if you are looking to make a simply kiln .. one of the quickest and easiest setups ive seen is an old fridge that had a few 100w light bulbs inside that were left on constantly.

it was a nice controlled environment .. and the warmth of the bulbs allowed the "kiln" to get for a pretty uniform temp .. i have a few blocks of wood from the guy i saw use this .. and they look great.

 

personally, if you are trying to do it cheap, i would just leave the wood to season... depending on the wood you might want to wrap it in a plastic bag or two ... leave it somewhere where it wont get too much direct sun .. and come back to it way later on down the track.

and in the meantime look for woods that are already seasoned to use.

 

but thats just my ramble rant on the subject.

^_^

deeDWF4.jpg

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Luke,

some good advise given... I would add that you should cut the log right down the center and add 6 inches on either end plus the length of the finished handle... the extra length is to have enough room to cut off checks that happen from drying ... the matching (Bookmatched) slabs will come out quarter sawn ,one each .from either side of the log so keep the pieces marked . If you bring wood inside in the winter for a few weeks it will dry enough that you can put it in the toaster oven at 200 for a while and then up to 300.... It's not nice to fool with mother nature but you can force the drying with an oven.... do a trial piece .. but first cut the log down the center before it cracks .... you should always cut a log down the center as soon as you can after it has been cut if you are turning it into boards... as an experiment. just cut off a few inches of the log and leave it round and compare it to one you split in two.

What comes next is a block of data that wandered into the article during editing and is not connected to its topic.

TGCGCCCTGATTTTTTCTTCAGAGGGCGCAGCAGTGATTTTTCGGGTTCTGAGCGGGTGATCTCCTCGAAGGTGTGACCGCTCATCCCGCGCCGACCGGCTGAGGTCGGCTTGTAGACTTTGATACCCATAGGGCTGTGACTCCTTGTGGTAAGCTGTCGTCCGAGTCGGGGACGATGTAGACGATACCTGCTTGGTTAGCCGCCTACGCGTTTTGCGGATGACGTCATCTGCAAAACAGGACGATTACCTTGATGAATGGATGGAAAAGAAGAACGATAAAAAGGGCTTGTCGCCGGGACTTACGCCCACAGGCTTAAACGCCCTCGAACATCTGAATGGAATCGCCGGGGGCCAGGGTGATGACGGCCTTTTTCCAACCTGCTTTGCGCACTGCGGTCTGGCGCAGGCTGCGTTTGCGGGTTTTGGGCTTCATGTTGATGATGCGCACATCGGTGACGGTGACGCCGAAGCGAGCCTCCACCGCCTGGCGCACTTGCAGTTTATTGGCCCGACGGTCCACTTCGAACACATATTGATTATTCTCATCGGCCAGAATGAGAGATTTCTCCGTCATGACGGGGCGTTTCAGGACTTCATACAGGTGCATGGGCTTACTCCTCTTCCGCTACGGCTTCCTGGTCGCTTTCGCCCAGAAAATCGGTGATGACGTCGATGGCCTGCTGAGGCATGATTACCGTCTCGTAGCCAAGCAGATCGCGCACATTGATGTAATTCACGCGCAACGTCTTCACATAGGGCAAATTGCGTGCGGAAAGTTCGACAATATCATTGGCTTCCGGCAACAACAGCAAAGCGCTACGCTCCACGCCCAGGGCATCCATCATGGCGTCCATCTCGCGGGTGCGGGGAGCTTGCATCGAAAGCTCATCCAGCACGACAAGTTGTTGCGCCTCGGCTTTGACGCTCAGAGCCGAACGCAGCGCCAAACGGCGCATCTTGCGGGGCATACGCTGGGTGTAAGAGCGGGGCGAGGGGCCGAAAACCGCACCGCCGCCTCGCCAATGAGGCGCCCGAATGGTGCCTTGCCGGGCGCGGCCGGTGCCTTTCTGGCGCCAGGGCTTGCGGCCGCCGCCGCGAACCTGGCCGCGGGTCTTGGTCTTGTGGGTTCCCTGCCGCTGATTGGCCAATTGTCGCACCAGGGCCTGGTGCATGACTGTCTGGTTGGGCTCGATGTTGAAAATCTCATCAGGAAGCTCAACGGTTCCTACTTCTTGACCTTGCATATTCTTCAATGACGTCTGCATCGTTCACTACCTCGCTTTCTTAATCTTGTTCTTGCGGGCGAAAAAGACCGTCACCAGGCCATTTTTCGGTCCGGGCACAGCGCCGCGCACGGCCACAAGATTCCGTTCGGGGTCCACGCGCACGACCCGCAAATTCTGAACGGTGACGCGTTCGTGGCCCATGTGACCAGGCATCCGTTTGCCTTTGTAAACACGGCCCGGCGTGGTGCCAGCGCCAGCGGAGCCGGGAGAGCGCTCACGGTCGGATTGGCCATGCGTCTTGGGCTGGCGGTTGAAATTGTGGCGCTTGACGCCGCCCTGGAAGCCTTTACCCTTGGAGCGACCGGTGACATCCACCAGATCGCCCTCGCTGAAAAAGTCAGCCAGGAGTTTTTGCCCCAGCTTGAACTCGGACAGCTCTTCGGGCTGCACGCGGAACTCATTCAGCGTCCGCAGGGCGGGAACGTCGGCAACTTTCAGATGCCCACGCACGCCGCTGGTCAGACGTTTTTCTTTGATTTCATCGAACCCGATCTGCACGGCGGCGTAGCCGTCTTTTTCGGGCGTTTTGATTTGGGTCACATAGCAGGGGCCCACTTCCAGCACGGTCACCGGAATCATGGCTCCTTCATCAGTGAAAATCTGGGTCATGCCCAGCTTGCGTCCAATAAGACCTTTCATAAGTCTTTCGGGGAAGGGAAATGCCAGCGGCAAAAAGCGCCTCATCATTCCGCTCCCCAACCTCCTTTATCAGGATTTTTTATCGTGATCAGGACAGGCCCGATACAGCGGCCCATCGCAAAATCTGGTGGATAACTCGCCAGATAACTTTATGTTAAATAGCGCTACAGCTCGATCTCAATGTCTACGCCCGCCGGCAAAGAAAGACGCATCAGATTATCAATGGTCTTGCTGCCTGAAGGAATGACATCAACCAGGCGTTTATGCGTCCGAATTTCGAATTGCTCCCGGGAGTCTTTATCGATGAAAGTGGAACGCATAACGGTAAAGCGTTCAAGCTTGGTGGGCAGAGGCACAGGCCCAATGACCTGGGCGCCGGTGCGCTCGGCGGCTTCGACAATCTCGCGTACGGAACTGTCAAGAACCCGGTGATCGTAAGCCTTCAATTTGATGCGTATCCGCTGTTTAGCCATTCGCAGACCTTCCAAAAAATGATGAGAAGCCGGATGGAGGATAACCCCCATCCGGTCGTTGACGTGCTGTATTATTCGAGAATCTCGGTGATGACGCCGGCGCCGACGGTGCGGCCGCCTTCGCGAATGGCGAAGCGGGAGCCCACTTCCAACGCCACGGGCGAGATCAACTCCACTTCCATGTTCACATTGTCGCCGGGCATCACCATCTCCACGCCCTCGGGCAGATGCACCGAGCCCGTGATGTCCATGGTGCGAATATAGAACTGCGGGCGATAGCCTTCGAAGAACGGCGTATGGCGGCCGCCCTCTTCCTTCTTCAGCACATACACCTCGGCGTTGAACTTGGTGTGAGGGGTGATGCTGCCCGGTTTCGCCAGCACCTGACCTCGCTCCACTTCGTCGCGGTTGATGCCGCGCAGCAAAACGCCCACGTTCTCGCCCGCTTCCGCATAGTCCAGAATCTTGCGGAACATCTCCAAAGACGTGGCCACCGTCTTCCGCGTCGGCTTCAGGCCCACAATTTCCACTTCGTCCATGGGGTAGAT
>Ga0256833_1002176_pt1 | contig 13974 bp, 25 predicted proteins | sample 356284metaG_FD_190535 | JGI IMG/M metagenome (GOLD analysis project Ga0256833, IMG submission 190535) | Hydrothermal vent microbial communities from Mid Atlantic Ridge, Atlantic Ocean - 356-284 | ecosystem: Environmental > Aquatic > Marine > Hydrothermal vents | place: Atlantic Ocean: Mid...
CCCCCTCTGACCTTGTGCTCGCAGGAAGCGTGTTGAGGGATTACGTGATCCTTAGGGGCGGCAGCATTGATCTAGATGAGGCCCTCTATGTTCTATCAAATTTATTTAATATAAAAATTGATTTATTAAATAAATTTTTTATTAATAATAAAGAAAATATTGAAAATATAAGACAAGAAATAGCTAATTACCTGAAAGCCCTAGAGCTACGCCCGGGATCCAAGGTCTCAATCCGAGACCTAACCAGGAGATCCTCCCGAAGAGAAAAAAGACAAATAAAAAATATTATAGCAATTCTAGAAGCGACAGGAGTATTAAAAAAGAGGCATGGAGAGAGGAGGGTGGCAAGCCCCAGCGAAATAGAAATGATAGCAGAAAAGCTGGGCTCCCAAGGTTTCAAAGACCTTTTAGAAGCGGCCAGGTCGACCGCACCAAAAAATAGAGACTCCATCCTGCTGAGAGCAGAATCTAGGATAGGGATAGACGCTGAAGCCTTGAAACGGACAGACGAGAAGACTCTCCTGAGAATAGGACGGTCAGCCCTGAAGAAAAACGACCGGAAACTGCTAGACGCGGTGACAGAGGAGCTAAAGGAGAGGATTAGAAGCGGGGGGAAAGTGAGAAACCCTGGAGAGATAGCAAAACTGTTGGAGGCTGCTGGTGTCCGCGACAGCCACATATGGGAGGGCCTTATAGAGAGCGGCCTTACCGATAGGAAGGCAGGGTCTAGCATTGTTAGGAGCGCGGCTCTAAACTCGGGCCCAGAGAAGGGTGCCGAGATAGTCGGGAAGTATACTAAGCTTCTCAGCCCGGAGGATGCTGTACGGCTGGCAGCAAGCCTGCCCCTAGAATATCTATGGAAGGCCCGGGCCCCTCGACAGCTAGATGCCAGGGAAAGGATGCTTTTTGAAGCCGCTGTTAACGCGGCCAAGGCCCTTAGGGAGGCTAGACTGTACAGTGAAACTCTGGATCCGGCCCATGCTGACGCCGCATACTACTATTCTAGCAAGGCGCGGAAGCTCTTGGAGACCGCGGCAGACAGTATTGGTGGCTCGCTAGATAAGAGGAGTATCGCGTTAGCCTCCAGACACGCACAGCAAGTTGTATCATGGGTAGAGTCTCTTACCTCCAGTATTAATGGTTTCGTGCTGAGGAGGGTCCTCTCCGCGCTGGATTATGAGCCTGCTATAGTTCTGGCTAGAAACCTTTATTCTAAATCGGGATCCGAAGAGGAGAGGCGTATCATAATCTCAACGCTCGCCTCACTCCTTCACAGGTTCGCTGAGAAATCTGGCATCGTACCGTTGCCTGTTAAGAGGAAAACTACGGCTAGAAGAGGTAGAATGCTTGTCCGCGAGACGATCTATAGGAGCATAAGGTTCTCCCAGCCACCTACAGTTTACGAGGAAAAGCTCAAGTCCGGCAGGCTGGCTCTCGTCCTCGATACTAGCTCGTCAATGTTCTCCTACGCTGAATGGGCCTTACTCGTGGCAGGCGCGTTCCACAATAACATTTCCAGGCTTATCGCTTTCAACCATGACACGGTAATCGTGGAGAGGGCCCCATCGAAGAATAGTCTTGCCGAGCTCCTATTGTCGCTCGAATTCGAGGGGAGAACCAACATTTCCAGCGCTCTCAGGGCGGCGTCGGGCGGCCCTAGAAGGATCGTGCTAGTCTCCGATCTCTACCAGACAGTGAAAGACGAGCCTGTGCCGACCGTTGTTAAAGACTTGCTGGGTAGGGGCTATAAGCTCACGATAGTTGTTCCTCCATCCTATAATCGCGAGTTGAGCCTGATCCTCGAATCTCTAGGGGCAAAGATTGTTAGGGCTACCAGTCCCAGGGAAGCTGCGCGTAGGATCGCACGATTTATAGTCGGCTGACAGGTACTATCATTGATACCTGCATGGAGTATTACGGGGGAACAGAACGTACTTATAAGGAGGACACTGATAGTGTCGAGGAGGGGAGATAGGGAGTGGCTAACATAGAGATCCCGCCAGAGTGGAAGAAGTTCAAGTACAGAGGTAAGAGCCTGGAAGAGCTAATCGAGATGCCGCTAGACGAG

dick

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An old-timey trick for drying small wood for hammer handles etc is to boil it- drives out the sap.

 

I have also dried wood for hammer handles by splitting the log into quarters, then leaving it next to the wood stove for a week or so. Yes, it will check, but then you know where the checks are going to be, and work around them.

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I think you might half or quarter it first also. You may have less usable wood than you're hoping for. Like folks mentioned above, you may not want to use the center pith of a log.

 

Good luck with it, Craig

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thanks for the tips. In Jim Hrisoulas's book the Complete Bladesmith it describes stablizing horn and ivory by coating the piece in super glue and putting it in a vacuum chamber. Can this be done with wood?

“Then something Tookish woke up inside him, and he wished to go and see the great mountains, and hear the pine-trees and the waterfalls, and explore the caves, and wear a sword instead of a walking-stick.”

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thanks for the tips. In Jim Hrisoulas's book the Complete Bladesmith it describes stablizing horn and ivory by coating the piece in super glue and putting it in a vacuum chamber. Can this be done with wood?

 

Super glue, though i haven't tried it, i think would have too short of a cure time. Most stabilization i've had experience with are with a two-part epoxy type mixture. Not like your average 24-hour epoxy, as that is too thick to sink into the wood well, but a thinner urethane or polyester some such.

 

Ariel has a couple tutorials on stabilization:

 

http://www.aescustomknives.com/docs/tutorial11.htm

http://www.aescustomknives.com/docs/tutorial14.htm

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Thank You very much!

“Then something Tookish woke up inside him, and he wished to go and see the great mountains, and hear the pine-trees and the waterfalls, and explore the caves, and wear a sword instead of a walking-stick.”

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Thank You very much!

 

Luke, you can always look into using something like Pentacryl to self-stabalise the wood as well. I used some of this to stabalise some spalted birch I stumbled into in the woods. It seems to have worked pretty good, right now the blocks are just drying out in my cold cellar.

 

Cheers, Will